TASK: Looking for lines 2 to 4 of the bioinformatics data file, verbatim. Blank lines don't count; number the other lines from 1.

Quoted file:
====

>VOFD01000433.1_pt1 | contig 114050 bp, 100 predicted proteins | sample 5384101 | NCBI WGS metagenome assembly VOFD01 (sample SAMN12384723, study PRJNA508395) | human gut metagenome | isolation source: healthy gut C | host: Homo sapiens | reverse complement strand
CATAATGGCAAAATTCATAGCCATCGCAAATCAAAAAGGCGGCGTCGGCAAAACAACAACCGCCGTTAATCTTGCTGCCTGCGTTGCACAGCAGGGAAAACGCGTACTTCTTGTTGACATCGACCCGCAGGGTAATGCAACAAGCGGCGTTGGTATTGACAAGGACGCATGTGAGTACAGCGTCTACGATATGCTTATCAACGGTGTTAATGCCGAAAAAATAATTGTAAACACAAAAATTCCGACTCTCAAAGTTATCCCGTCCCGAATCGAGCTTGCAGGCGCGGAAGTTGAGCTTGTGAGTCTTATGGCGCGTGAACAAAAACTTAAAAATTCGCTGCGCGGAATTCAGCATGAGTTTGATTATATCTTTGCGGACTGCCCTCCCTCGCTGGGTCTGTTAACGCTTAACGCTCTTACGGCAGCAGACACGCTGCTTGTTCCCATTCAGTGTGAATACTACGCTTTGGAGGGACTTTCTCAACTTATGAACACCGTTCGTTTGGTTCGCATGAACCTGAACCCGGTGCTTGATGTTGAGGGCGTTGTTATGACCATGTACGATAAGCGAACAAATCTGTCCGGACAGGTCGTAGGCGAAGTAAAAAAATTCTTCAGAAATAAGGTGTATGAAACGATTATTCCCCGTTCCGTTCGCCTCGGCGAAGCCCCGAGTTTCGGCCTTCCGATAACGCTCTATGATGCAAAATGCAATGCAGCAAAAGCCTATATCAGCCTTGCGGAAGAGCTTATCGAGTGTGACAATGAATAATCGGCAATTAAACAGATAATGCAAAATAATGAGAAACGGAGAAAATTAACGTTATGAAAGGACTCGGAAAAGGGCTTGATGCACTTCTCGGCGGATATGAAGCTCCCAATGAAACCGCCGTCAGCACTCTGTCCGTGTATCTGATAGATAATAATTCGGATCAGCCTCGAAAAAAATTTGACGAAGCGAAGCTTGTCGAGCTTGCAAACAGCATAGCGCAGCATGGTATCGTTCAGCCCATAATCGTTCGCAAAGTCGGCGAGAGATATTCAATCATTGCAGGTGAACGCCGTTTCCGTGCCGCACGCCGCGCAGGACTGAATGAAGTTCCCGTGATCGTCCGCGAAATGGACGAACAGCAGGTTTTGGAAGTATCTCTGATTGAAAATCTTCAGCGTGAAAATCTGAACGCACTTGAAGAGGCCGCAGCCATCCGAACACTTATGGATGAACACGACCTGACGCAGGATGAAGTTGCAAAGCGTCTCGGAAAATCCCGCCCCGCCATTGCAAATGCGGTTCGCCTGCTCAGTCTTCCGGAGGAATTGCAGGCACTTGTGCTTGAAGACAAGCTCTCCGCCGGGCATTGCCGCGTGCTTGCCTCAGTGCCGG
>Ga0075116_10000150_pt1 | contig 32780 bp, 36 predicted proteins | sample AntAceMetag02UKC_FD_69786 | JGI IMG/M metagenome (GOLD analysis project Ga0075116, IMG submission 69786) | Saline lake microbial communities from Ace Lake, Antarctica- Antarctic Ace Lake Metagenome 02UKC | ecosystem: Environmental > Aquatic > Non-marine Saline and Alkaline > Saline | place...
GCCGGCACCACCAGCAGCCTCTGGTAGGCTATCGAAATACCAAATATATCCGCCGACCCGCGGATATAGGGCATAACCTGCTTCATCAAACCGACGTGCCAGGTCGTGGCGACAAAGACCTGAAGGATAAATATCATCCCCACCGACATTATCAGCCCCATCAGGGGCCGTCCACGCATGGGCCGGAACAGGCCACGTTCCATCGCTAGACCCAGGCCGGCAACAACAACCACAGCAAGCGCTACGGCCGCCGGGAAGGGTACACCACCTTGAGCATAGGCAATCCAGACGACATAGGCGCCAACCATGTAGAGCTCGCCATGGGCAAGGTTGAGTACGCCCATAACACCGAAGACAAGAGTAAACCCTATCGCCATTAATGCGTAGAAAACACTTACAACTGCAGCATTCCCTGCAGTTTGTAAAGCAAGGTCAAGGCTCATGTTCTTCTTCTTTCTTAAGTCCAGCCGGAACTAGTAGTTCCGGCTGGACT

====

CATAATGGCAAAATTCATAGCCATCGCAAATCAAAAAGGCGGCGTCGGCAAAACAACAACCGCCGTTAATCTTGCTGCCTGCGTTGCACAGCAGGGAAAACGCGTACTTCTTGTTGACATCGACCCGCAGGGTAATGCAACAAGCGGCGTTGGTATTGACAAGGACGCATGTGAGTACAGCGTCTACGATATGCTTATCAACGGTGTTAATGCCGAAAAAATAATTGTAAACACAAAAATTCCGACTCTCAAAGTTATCCCGTCCCGAATCGAGCTTGCAGGCGCGGAAGTTGAGCTTGTGAGTCTTATGGCGCGTGAACAAAAACTTAAAAATTCGCTGCGCGGAATTCAGCATGAGTTTGATTATATCTTTGCGGACTGCCCTCCCTCGCTGGGTCTGTTAACGCTTAACGCTCTTACGGCAGCAGACACGCTGCTTGTTCCCATTCAGTGTGAATACTACGCTTTGGAGGGACTTTCTCAACTTATGAACACCGTTCGTTTGGTTCGCATGAACCTGAACCCGGTGCTTGATGTTGAGGGCGTTGTTATGACCATGTACGATAAGCGAACAAATCTGTCCGGACAGGTCGTAGGCGAAGTAAAAAAATTCTTCAGAAATAAGGTGTATGAAACGATTATTCCCCGTTCCGTTCGCCTCGGCGAAGCCCCGAGTTTCGGCCTTCCGATAACGCTCTATGATGCAAAATGCAATGCAGCAAAAGCCTATATCAGCCTTGCGGAAGAGCTTATCGAGTGTGACAATGAATAATCGGCAATTAAACAGATAATGCAAAATAATGAGAAACGGAGAAAATTAACGTTATGAAAGGACTCGGAAAAGGGCTTGATGCACTTCTCGGCGGATATGAAGCTCCCAATGAAACCGCCGTCAGCACTCTGTCCGTGTATCTGATAGATAATAATTCGGATCAGCCTCGAAAAAAATTTGACGAAGCGAAGCTTGTCGAGCTTGCAAACAGCATAGCGCAGCATGGTATCGTTCAGCCCATAATCGTTCGCAAAGTCGGCGAGAGATATTCAATCATTGCAGGTGAACGCCGTTTCCGTGCCGCACGCCGCGCAGGACTGAATGAAGTTCCCGTGATCGTCCGCGAAATGGACGAACAGCAGGTTTTGGAAGTATCTCTGATTGAAAATCTTCAGCGTGAAAATCTGAACGCACTTGAAGAGGCCGCAGCCATCCGAACACTTATGGATGAACACGACCTGACGCAGGATGAAGTTGCAAAGCGTCTCGGAAAATCCCGCCCCGCCATTGCAAATGCGGTTCGCCTGCTCAGTCTTCCGGAGGAATTGCAGGCACTTGTGCTTGAAGACAAGCTCTCCGCCGGGCATTGCCGCGTGCTTGCCTCAGTGCCGG
>Ga0075116_10000150_pt1 | contig 32780 bp, 36 predicted proteins | sample AntAceMetag02UKC_FD_69786 | JGI IMG/M metagenome (GOLD analysis project Ga0075116, IMG submission 69786) | Saline lake microbial communities from Ace Lake, Antarctica- Antarctic Ace Lake Metagenome 02UKC | ecosystem: Environmental > Aquatic > Non-marine Saline and Alkaline > Saline | place...
GCCGGCACCACCAGCAGCCTCTGGTAGGCTATCGAAATACCAAATATATCCGCCGACCCGCGGATATAGGGCATAACCTGCTTCATCAAACCGACGTGCCAGGTCGTGGCGACAAAGACCTGAAGGATAAATATCATCCCCACCGACATTATCAGCCCCATCAGGGGCCGTCCACGCATGGGCCGGAACAGGCCACGTTCCATCGCTAGACCCAGGCCGGCAACAACAACCACAGCAAGCGCTACGGCCGCCGGGAAGGGTACACCACCTTGAGCATAGGCAATCCAGACGACATAGGCGCCAACCATGTAGAGCTCGCCATGGGCAAGGTTGAGTACGCCCATAACACCGAAGACAAGAGTAAACCCTATCGCCATTAATGCGTAGAAAACACTTACAACTGCAGCATTCCCTGCAGTTTGTAAAGCAAGGTCAAGGCTCATGTTCTTCTTCTTTCTTAAGTCCAGCCGGAACTAGTAGTTCCGGCTGGACT